The Last Jedi Parody2017-08-10T12:08:03+00:00

The Last Jedi Parody

 

ORIGINS

As a child of the 70s and 80s, I grew up with “Star Wars”. I remember being taken to the cinema, where what seemed like thousands of people were outside queuing to get in — the atmosphere was electric and left an impression on me.

When I have time to work on a personal project, a “Star Wars” parody is usually at the top of my list. If there’s a chance to animate a lightsaber firing up or create artwork based around the “Star Wars” universe, then I’m pretty much first in line — it all just looks so damn cool.

I have two creative requirements when planning a parody. One is I want to create something fun to watch, throw in some silly ideas and add elements of humour — as you would expect from a parody. Second is I want it to look really, really cool. This often means I have to sacrifice one to feed the other, and throughout production I am torn.

With this particular parody, my main goal was to keep everything timed to the music while still deviating from the official trailer as I felt it was lacking enough cool moments with lightsabers. In my book, you can never have enough lightsabers! I also used this as an opportunity to show how Rey’s lightsaber-wielding powers could look.

Want to know more? Read the blog from Toon Boom here!

POST PRODUCTION, FX & EDITING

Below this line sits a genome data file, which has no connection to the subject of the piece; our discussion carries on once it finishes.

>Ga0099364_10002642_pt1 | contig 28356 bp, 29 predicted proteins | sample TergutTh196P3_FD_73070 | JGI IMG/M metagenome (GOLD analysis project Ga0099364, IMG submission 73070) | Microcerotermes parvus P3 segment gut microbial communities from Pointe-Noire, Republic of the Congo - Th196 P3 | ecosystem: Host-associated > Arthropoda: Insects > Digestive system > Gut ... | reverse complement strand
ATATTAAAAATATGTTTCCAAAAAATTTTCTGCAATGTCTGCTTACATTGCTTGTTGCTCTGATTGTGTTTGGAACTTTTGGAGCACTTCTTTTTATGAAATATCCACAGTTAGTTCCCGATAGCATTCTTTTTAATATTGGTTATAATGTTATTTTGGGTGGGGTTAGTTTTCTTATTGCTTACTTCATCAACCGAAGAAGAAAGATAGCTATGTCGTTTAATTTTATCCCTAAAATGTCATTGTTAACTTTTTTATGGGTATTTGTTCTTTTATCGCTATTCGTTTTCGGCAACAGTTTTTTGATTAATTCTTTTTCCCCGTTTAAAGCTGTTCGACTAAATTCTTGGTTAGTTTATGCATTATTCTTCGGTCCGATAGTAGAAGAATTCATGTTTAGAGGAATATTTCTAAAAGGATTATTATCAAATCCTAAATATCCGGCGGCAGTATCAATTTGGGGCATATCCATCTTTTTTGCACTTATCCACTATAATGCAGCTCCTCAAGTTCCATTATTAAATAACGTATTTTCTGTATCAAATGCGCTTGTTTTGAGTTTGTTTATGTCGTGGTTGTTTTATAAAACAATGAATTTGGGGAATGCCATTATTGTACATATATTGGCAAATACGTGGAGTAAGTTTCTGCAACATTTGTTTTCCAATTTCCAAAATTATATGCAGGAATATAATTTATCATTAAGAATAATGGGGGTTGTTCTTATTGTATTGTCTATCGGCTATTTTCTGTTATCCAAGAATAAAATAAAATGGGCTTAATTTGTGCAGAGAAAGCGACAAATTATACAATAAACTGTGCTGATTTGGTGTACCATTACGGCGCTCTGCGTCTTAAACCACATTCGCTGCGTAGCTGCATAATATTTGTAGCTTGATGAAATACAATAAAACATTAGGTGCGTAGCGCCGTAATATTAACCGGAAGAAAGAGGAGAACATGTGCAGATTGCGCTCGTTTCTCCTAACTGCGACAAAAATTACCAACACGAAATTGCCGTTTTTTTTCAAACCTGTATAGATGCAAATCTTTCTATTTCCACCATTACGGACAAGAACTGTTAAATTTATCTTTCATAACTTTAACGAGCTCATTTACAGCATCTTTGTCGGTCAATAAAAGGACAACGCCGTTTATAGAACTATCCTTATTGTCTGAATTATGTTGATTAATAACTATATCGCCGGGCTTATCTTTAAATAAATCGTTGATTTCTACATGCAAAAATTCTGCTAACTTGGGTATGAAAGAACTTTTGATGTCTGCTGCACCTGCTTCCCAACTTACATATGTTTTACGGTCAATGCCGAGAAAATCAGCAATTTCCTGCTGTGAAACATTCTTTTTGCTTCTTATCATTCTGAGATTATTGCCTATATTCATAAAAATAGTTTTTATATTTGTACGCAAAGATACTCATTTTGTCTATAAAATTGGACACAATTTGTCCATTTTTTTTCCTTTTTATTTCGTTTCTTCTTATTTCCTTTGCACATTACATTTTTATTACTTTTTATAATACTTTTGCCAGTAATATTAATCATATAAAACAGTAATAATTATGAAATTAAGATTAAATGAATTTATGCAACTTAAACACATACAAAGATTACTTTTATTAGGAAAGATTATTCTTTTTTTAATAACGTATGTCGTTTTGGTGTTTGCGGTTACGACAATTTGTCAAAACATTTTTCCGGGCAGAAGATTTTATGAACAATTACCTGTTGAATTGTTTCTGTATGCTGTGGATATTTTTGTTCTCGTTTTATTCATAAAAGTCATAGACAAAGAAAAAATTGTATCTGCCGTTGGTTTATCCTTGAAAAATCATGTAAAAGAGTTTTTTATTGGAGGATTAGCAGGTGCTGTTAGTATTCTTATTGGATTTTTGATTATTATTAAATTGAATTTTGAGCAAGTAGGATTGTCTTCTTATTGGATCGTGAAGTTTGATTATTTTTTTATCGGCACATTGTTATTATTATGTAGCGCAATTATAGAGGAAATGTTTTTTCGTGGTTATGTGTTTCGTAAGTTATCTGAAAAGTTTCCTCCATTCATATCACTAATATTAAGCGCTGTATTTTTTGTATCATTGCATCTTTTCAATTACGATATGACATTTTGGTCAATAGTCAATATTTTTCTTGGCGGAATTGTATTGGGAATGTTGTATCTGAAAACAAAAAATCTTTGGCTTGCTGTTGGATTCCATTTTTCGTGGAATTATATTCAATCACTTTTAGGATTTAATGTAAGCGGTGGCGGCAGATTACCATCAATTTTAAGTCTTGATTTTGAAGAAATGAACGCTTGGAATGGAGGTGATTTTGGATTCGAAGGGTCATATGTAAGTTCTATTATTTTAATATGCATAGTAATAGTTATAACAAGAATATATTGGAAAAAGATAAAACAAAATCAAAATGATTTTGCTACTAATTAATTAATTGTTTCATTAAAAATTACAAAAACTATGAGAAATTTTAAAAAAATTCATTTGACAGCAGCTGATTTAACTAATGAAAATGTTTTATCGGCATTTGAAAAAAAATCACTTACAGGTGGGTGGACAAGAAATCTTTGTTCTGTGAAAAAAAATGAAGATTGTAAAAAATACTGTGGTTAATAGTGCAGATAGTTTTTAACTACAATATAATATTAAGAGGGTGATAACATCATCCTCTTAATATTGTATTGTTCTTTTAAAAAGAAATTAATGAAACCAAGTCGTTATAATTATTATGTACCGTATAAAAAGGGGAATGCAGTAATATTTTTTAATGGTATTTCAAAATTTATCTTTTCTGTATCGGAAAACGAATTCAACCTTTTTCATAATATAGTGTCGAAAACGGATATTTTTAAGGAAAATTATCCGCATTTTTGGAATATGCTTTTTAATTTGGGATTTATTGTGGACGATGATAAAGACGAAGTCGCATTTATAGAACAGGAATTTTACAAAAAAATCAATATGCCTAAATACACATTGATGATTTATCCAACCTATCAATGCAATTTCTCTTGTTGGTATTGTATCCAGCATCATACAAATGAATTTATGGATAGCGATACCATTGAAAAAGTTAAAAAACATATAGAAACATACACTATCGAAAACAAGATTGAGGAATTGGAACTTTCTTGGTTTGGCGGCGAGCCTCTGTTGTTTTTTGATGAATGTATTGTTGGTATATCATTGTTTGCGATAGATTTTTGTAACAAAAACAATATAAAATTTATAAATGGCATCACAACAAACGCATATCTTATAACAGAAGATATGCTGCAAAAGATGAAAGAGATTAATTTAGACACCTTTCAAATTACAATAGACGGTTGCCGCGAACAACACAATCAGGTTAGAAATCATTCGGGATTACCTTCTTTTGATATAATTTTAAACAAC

An important part of the animation process is the final post production where we give everything a final check. During this stage we would often make changes to colour saturation and add lighting effects and other special effects where needed. This stage defines how the final rendered video will look, and a good example of this you can see in the two sample scenes below where you can see the differences between the original animation and final rendered version.

Boba Fett Post Production Before Shot
Boba Fett Post Production After Shot
Boba Fett Reveal Before
Boba Fett Reveal After

THE FINAL PRODUCTION

When creating most of our internal little projects we are generally working around client work. So, once again hard to say exactly how long we spent on it, but a fair estimation would be in excess of 100 hours work. We used a total of 5 different applications, from Adobe Photoshop, Toon Boom Harmony, Apple Motion and Adobe After Effects with the final video editing done in Final Cut Pro X. The music and voice of course was taken directly from the existing trailer.

EASTER EGGS!

Yes, we’ve added little Easter eggs all over this animation. Some pretty obvious, others not so much! How many can you spot and which are your favourites? Tweet us with your answers! @drawmilltweets